Writing

The dog of truth.

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If IKEA could be summed up by a single item, it would be their $1 hot dog. 

Pre-made materials (sausage and bun) provided to the consumers at the lowest price point. Consumers then assemble said item remotely (at the sauce counter) to their needs. 

It is so awful and awesome at the same time. 

Even after spending 4 hours manoeuvring through a maze of product design propaganda, dropping a few hundred dollars while learning new foreign words like SKANKA (seriously, that’s the name they decided to go with for a kitchen series), they will not give up the opportunity to extract an extra $1 from us. It’s like the home stretch of a capitalism marathon: Come on! 1 more dollar! Just 1 more!

And many do spend that extra dollar. In fact, I love the IKEA hotdog because it has all the characteristics of street food. It is sold at the cheapest price the vendor can get away with. We honestly do not care if it’s made from sawdusts (we let horse meat slide). It’s kind of fun (don’t pretend you didn’t try to make the ketchup & mustard swirl pattern like the poster). It isn’t fancy, yet invokes nostalgia.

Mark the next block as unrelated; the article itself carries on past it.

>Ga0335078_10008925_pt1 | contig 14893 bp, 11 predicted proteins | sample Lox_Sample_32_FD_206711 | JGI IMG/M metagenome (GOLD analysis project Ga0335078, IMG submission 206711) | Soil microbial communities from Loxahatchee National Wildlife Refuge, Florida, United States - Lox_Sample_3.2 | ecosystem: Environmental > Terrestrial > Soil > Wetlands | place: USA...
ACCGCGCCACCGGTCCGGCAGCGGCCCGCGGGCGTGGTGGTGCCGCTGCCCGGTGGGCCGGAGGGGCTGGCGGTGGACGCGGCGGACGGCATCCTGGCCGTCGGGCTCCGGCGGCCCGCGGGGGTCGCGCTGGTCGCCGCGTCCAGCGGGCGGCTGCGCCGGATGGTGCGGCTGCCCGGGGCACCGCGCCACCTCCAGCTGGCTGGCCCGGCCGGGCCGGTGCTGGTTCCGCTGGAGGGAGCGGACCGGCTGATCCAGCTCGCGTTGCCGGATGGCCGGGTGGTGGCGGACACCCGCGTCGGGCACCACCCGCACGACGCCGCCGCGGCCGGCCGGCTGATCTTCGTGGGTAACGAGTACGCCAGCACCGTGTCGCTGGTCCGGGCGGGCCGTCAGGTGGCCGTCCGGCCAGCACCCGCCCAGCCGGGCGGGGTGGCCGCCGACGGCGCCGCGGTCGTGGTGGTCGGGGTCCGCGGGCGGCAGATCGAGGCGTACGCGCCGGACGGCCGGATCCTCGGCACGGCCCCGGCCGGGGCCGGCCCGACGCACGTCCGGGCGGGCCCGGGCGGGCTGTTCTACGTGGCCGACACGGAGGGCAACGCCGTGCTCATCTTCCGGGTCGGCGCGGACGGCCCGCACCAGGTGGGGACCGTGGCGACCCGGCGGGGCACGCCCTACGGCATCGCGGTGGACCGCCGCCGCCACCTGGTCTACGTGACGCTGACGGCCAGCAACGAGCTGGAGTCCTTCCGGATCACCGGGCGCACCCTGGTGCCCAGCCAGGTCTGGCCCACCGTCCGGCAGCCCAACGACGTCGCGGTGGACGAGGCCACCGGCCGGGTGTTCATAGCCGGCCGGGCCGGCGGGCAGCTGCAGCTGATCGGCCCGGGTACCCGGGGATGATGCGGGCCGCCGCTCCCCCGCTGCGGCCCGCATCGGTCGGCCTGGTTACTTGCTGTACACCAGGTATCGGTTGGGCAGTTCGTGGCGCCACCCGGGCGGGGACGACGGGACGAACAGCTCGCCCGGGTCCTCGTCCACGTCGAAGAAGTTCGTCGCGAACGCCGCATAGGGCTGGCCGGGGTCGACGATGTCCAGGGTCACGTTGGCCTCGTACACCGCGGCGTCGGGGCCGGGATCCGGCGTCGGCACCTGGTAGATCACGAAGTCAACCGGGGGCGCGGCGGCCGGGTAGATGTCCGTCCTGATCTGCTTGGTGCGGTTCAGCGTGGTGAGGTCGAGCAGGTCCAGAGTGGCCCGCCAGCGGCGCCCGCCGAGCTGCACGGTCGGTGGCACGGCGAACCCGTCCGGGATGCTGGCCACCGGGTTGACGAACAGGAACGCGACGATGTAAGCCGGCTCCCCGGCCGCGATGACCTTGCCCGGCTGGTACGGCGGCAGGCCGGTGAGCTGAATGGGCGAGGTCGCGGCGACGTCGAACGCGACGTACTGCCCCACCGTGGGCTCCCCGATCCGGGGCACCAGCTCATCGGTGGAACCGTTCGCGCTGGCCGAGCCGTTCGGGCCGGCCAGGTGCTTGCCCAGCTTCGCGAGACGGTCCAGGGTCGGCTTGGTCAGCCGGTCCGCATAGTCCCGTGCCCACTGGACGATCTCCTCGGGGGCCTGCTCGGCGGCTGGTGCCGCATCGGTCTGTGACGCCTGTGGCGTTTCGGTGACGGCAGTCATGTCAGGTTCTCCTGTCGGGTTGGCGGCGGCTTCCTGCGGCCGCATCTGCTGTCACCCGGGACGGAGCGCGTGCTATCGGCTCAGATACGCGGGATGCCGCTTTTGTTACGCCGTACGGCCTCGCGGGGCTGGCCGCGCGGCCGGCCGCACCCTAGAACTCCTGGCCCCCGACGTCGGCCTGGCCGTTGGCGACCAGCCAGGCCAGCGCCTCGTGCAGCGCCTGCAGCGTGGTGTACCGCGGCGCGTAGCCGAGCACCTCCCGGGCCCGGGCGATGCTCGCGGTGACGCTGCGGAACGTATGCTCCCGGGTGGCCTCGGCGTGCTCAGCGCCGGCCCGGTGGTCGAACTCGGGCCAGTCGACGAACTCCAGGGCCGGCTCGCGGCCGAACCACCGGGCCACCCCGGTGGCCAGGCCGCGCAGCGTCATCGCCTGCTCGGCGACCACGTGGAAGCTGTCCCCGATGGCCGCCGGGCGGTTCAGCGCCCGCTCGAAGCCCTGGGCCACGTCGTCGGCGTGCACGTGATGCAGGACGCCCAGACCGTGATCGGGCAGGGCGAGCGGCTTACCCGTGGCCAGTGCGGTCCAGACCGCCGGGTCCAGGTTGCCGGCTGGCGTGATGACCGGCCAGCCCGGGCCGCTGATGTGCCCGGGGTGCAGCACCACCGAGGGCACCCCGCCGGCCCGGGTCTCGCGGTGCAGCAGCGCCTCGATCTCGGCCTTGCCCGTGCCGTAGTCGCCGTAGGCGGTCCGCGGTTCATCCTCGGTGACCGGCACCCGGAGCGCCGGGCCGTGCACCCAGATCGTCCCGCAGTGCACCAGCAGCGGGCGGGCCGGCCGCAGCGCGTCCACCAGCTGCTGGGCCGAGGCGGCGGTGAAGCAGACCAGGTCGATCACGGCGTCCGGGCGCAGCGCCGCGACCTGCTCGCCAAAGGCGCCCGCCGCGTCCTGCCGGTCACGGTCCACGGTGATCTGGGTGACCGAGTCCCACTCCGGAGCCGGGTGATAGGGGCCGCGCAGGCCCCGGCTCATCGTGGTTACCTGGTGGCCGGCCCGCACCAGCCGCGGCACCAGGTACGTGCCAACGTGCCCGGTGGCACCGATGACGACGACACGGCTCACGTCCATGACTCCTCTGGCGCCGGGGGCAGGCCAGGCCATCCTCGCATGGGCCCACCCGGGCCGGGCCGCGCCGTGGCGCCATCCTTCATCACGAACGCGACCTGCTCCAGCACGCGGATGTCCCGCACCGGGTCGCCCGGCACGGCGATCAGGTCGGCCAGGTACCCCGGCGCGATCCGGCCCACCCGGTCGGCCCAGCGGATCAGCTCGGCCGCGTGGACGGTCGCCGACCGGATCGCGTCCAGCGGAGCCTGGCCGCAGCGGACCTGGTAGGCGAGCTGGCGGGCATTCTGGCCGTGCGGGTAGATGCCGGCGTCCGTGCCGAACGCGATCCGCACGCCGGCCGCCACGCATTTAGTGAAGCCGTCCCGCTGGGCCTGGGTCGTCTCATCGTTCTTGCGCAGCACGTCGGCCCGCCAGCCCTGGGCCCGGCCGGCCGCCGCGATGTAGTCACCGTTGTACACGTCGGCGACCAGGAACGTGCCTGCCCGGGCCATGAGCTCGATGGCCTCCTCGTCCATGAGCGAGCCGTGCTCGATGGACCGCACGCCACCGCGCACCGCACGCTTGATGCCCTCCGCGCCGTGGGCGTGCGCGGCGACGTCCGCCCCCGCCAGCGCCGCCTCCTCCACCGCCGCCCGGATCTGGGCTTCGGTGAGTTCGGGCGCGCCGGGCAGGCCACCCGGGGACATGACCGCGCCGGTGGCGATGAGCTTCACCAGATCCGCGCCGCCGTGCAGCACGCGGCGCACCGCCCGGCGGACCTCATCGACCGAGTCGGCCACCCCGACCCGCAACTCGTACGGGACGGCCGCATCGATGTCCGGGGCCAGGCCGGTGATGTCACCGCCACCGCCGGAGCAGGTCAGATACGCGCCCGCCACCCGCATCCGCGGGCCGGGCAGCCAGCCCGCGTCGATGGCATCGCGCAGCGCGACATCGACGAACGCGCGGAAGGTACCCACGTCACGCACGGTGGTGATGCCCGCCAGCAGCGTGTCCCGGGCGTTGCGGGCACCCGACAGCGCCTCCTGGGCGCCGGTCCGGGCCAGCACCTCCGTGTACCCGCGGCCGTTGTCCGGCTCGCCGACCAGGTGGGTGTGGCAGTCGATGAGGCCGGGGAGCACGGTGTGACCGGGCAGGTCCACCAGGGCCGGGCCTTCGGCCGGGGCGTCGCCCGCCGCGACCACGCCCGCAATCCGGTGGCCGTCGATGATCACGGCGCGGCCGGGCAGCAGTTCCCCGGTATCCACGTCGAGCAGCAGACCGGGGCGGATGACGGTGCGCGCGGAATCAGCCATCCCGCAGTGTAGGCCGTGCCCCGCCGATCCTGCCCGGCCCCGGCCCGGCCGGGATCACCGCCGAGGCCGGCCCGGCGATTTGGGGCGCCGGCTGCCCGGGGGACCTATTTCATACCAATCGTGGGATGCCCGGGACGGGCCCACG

They honestly shouldn’t have, as I doubt that extra $1 will make or break the IKEA empire. But you see, they are doing it for our own good. We need to be reminded that just because we bought some Scandinavian furniture and had some philosophical realisation about ‘storage solutions’, it doesn’t make us any different from before we walked through the entrance.

It is the raison d'être of the IKEA hotdog: to remind us that in the end, we are NOT creative; we are just cheap.

That’s why we were there in the first place.